Peter M. Kenny, Frances Gruber Safford, and Gilbert T. Vincent, American Kasten: The Dutch-Style Cupboards of New York and New Jersey 1650–1800 (New York: Metropolitan Museum of Art, 1991); Peter M. Kenny, “Flat Gates, Draw Bars, Twists, and Urns: New York’s Distinctive, Early Baroque Oval Tables with Falling Leaves,” in American Furniture, edited by Luke Beckerdite (Hanover, N.H.: University Press of New England for the Chipstone Foundation, 1994), pp. 107–36; Robert A. Leath, “Dutch Trade and Its Influence on Seventeenth-Century Chesapeake Furniture” in American Furniture, edited by Luke Beckerdite (Hanover, N.H.: University Press of New England for the Chipstone Foundation, 1997), pp. 21–46.
St. George, Wrought Covenant, p. 65. New England Begins: The Seventeenth Century, edited by Jonathan L. Fairbanks and Robert F. Trent, 3 vols. (Boston: Museum of Fine Arts, 1982), 2: 210–11.
Kenny, Safford, and Vincent, American Kasten, pp. 36–43.
Although Dutch chests of the type being discussed commonly circulate on the antiques market, they are not well represented in European museums. One of the best selections of them in print is in Katalog Der Möbelsammlung (Flensburg, Germany: Städtisches Museum, 1976), p. 101, nos. 308–11.
This construction, known as a “clapboard back,” is illustrated in Kenny, Safford, and Vincent, American Kasten, p. 43.
Patricia E. Kane, Furniture of the New Haven Colony: The Seventeenth-Century Style (New Haven, Conn.: New Haven Colony Historical Society, 1973), pp. 24–31; St. George, Wrought Covenant, p. 66. Two additional chests by the maker of the Cranston family example are illustrated in Wallace Nutting, Furniture Treasury (New York: Macmillan Co., 1928), no. 28, and in the advertisement by Bernard and S. Dean Levy in Antiques 155, no. 6 (June 1999).
St. George, Wrought Covenant, p. 35.
Memorial of the Family of Thomas and Dorothy Burgess (Boston: T. R. Marvin & Son, 1865), passim.
Benno M. Forman, American Seating Furniture 1630–1730 (New York: W. W. Norton & Co., 1988), pp. 108–9; Helen Comstock, American Furniture: Seventeenth, Eighteenth, and Nineteenth Century Styles (New York: Viking Press, 1962), fig. 21; Christopher P. Monkhouse and Thomas S. Michie, American Furniture in Pendleton House (Providence: Museum of Art, Rhode Island School of Design, 1986), pp. 144–45.
George Dudley Seymour’s Furniture Collection in The Connecticut Historical Society (Hartford: Connecticut Historical Society, 1958), pp. 64–65; Forman, American Seating Furniture, pp. 108–12, 124–28.
William N. Hosley, Jr., and Philip Zea, “Decorated Board Chests of the Connecticut River Valley,” Antiques 119, no. 5 (May 1981): 1146–51; St. George, Wrought Covenant, nos. 11, 12, 13, 14, 23, 24, 25, 26, 44, 71, 78.
John H. Greene, Jr., The Building of the Old Colony House in Newport, Rhode Island, 2d ed. (Privately printed, 1952), n.p. Nancy Goyne Evans, American Windsor Chairs (New York: Hudson Hills Press, 1996), figs. 6–17.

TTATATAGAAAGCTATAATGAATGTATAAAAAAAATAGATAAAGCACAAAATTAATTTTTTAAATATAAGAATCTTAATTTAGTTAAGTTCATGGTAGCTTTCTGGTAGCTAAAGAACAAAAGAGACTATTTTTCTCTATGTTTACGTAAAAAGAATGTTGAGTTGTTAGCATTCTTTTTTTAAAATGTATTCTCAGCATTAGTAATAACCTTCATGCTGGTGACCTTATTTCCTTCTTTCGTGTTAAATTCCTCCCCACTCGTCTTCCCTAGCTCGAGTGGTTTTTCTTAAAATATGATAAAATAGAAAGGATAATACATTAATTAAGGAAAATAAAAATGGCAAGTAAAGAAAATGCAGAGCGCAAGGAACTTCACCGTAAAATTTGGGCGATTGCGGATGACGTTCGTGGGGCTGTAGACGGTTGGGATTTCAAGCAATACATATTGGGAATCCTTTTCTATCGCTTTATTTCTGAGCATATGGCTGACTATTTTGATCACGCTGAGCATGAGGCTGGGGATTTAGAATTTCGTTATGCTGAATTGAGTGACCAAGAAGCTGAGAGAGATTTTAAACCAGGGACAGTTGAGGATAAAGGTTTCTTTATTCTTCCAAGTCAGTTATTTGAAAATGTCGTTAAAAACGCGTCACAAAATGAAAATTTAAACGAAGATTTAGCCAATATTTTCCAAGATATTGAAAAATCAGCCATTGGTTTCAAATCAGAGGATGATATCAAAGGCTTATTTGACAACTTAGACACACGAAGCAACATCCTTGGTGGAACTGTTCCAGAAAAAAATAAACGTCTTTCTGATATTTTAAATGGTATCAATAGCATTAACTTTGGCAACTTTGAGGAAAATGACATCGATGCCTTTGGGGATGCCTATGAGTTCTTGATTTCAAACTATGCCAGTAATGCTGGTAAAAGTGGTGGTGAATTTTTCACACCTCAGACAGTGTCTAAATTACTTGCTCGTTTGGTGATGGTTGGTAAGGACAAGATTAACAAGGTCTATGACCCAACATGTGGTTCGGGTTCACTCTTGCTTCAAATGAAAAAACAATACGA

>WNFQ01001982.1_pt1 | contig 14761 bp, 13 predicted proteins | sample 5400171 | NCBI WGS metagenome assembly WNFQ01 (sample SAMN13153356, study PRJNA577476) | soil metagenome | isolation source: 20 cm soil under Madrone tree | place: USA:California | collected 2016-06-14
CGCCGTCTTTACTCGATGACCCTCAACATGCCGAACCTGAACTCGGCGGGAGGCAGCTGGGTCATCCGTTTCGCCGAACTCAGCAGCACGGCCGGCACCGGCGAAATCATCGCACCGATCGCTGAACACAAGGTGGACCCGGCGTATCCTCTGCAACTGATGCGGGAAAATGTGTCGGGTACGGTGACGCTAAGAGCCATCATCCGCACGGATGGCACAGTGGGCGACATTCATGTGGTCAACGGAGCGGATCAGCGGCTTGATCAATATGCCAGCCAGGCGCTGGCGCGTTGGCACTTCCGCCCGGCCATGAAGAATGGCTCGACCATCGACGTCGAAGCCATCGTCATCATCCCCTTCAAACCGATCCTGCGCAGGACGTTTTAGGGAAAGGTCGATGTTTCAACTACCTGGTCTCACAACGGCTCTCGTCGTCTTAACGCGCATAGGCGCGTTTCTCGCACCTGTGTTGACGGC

Wallace Nutting illustrated one of the small tables in Furniture Treasury (New York: Macmillan Publishing Co., 1928), fig. 2723, although he identified it as a stool; it was owned in Barrington, Rhode Island. The Easton family history of the Moore oval leaf table is recorded in the Benno M. Forman Papers, collection 72, box 7, object entries 58.565, 58.566, 58.567, and 67.1455, Joseph Downs Manuscript Library, Henry Francis du Pont Winterthur Museum, Winterthur, Delaware. The ownership of the Easton table is recorded in J. Lloyd Hyde and Lorraine Dexter, “The Furniture of the Library,” in Redwood Papers: A Bicentennial Collection, edited by Lorraine Dexter and Alan Pryce-Jones (Newport, R.I.: Redwood Library and Atheneum, 1976), p. 92, as follows: “In the Webster Room also is a beautiful gate-leg table from the collection of Mr. Cornelius Moore and on loan from Providence College.” The college withdrew the table in 1981 and sold it at auction (Christie’s, Fine American Furniture, Silver and Decorative Arts, New York, September 19, 1981, lot 539). The Easton history was not cited in the catalogue. A bequest of New England silver made by Moore to the college was sold in 1986 (see Sotheby’s The Cornelius C. Moore Collection of Early American Silver, New York, January 31, 1986). Some of Moore’s furniture was sold at auction in 1971 (see Parke-Bernet Galleries, Important American Furniture from the Collection of the Late Cornelius C. Moore, Newport, Rhode Island, New York, October 30, 1971). The Chipstone oval leaf table is illustrated and discussed in Oswaldo Rodriguez Roque, American Furniture at Chipstone (Madison: University of Wisconsin Press, 1984), pp. 278–79. Benno M. Forman had informed Stanley Stone, co-founder of the Chipstone Foundation, about the Easton family table. The Metropolitan Museum of Art oval leaf table is illustrated in “Early American Interiors with Contemporary Window Hangings,” Antiques 50, no. 4 (October 1946): 240. One other oval leaf table is illustrated in an advertisement for Bernard and S. Dean Levy, Antiques 136, no. 3 (September 1989). The Christopher Townsend house staircase is illustrated in Michael Moses, Master Craftsmen of Newport: The Townsends and Goddards (Tenafly, N.J.: MMI Americana Press, 1984), p. 71. Evidently dealers and collectors have been aware for over fifty years of the Newport origins of this shop tradition, even though Cornelius Moore’s table was never published; see Albert Sack, Fine Points of Furniture: Early American (New York: Crown Publishers, 1950), pp. 238, 240.